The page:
Astra adds $6bn bet on Japanese cancer drug to growing armoury
ASTRAZENECA has struck a deal worth up to $6bn with a Japanese pharmaceuticals company to develop and sell a new cancer treatment.
Britain’s biggest drugs business is to pay Daiichi Sankyo $1bn (£800m) up front for an antibody which it hopes to use in the fight against lung and breast cancers. AstraZeneca will pay a further $1bn if the treatment is approved by regulators, and up to $4bn if it reaches certain sales targets.
The two firms will share the profits and expenses from developing and selling the drug except in Japan, where Daiichi will have exclusivity.
It is the latest bet by the FTSE 100 firm on new cancer treatments after finding success with Tagrisso, Imfinzi and Lynparza, which have all achieved blockbuster drug status through sales of more than $1bn.
The potential cancer treatment, DS1062, targets the Trop2 protein which is overproduced by most breast and lung cancers.
Astra hopes to use the drug to deliver chemotherapy to a targeted area, rather than a patient’s entire body – boosting the impact of treatment and limiting side-effects. Pascal Soriot, chief executive, said: “We see significant potential in this antibody drug conjugate in lung as well as in breast and other cancers that commonly express Trop2.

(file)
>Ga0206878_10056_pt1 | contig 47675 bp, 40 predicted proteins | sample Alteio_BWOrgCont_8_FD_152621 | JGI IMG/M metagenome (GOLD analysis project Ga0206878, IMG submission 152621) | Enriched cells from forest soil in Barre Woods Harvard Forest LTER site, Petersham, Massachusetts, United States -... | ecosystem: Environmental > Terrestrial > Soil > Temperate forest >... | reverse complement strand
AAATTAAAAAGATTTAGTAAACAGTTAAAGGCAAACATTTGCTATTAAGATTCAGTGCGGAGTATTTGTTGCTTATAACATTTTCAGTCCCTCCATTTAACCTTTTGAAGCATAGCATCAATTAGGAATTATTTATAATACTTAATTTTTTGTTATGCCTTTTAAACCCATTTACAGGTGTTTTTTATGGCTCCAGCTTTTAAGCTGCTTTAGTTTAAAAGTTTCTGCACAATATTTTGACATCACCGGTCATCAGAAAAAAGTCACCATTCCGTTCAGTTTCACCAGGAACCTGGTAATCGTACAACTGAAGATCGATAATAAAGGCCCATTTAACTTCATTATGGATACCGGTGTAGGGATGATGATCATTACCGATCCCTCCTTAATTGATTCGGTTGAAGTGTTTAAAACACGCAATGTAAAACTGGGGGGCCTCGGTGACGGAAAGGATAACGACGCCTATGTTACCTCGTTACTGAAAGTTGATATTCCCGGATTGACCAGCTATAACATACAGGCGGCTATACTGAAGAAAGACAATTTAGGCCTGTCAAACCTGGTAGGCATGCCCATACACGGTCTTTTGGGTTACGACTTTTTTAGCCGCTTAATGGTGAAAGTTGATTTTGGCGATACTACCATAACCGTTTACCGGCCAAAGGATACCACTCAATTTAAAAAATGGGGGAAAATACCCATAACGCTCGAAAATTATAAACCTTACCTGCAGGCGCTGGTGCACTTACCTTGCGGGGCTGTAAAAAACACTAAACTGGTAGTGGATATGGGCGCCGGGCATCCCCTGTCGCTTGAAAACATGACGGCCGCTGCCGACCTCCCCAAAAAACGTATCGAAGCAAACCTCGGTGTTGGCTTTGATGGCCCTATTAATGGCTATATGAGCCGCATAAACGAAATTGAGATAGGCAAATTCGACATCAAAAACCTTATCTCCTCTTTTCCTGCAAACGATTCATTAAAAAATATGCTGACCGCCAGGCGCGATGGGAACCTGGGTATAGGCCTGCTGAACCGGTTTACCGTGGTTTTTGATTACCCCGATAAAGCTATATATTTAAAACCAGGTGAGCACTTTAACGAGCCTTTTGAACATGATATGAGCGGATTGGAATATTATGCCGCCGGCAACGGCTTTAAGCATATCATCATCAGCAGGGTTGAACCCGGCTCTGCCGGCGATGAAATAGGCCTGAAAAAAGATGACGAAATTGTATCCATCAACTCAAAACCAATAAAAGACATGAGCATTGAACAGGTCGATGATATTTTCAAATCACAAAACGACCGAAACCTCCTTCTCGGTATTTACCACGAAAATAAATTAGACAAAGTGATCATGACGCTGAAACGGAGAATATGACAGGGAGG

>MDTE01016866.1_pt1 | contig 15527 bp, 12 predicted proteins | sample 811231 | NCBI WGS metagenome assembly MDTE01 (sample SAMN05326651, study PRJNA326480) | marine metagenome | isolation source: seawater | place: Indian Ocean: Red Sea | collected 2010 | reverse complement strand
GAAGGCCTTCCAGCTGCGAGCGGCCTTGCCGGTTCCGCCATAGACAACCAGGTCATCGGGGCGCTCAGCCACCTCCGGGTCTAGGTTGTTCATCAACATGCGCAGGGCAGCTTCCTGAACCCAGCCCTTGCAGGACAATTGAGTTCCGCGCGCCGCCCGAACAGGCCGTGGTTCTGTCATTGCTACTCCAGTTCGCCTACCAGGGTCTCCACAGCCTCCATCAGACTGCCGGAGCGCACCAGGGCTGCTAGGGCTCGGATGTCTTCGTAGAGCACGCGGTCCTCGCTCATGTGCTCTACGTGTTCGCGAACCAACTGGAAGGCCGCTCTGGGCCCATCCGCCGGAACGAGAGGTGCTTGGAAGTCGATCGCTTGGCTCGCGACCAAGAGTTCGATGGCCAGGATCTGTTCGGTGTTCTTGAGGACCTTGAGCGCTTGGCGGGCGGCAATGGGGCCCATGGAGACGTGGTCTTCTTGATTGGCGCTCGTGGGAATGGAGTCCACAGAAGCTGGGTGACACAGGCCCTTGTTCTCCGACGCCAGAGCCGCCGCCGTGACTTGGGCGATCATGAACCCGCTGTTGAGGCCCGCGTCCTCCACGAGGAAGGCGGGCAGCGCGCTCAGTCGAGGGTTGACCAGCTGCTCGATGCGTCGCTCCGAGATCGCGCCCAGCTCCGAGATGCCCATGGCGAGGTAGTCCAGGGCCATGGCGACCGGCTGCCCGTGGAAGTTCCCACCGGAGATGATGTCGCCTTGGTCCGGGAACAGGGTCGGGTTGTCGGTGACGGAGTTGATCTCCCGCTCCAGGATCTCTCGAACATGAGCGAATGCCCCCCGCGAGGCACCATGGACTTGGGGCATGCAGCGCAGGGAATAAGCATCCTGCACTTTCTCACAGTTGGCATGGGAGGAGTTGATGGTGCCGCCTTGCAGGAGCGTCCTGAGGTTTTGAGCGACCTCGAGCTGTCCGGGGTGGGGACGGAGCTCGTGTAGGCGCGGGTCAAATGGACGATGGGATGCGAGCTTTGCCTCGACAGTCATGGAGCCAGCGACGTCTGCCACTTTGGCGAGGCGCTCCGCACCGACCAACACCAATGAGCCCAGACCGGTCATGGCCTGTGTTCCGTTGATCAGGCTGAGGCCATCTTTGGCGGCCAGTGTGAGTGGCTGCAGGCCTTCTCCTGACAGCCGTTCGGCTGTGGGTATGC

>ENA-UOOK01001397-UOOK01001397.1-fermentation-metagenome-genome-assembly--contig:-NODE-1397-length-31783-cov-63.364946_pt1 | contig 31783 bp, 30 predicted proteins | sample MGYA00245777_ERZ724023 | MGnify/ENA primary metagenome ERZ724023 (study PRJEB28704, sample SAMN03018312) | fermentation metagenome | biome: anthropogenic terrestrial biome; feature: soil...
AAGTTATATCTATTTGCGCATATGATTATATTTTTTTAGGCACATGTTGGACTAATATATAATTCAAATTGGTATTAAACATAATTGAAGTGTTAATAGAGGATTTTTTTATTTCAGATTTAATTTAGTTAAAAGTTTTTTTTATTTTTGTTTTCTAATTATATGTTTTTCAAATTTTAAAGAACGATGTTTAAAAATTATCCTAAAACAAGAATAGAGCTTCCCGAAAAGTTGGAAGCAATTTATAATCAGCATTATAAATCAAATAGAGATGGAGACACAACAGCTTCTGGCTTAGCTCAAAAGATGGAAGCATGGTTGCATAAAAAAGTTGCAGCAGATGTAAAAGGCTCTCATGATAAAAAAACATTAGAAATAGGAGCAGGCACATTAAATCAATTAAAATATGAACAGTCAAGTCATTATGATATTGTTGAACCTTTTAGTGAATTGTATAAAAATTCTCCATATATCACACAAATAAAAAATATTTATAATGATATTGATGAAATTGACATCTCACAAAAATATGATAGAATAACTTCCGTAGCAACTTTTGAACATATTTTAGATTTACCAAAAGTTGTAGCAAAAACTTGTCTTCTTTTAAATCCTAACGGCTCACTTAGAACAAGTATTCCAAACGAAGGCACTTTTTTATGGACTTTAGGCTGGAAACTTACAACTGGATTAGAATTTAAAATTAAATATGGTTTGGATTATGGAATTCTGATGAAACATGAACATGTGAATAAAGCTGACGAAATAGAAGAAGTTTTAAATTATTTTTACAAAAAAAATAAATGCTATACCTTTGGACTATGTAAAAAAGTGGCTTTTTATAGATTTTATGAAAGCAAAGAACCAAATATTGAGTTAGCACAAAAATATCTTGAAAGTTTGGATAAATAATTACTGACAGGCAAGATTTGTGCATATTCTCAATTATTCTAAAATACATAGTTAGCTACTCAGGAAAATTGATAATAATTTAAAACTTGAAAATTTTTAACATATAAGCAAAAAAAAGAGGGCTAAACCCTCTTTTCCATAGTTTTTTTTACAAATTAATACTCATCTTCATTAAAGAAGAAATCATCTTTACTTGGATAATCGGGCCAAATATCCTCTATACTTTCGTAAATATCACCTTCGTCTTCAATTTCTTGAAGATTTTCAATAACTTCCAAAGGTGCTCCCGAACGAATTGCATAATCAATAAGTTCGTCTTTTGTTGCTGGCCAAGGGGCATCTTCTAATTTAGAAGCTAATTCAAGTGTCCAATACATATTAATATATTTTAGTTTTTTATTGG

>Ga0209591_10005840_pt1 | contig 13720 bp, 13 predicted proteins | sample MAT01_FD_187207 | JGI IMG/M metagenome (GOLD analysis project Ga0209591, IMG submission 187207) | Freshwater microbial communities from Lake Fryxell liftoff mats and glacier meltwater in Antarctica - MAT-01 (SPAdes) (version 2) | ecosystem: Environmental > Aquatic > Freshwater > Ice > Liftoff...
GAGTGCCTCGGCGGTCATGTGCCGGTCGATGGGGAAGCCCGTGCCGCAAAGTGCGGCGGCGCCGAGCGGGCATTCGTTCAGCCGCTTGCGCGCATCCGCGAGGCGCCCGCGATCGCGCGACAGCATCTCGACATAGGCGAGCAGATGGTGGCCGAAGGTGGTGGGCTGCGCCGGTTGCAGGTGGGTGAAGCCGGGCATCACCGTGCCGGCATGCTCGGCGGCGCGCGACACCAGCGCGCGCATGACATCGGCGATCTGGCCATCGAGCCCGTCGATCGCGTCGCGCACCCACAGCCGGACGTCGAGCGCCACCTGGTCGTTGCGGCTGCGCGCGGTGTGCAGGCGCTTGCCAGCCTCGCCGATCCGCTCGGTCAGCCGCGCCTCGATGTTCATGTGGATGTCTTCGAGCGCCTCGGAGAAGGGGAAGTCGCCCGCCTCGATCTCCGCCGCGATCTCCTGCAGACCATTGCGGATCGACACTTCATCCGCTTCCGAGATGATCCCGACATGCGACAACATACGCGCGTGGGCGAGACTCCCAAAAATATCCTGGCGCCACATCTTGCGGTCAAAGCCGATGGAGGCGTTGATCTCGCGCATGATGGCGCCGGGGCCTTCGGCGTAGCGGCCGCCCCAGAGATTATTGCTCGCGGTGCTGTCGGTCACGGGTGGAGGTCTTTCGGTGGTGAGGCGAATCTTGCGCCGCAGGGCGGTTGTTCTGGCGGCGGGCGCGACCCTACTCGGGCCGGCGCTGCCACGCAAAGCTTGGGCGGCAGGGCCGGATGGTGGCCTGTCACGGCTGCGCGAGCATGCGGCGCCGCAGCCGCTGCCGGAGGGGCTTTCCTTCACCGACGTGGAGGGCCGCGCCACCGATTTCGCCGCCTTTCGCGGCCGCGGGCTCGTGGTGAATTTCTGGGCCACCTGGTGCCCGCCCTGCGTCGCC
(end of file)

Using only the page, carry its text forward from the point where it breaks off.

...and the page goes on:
“We now have six potential blockbusters in oncology with more to come in our early and late pipelines.”
The pair have also been in talks over supply of AstraZeneca’s coronavirus vaccine in Japan. Separately yesterday AstraZeneca signed a $174m deal with US firm Emergent BioSolutions which will develop and manufacture its coronavirus vaccine candidate at scale in the US.
The British firm revealed a major breakthrough in the vaccine’s development earlier this month when results from the first human trial showed it is safe and triggers an immune response that could help patients fight the coronavirus. The jab is being developed in partnership with Oxford University.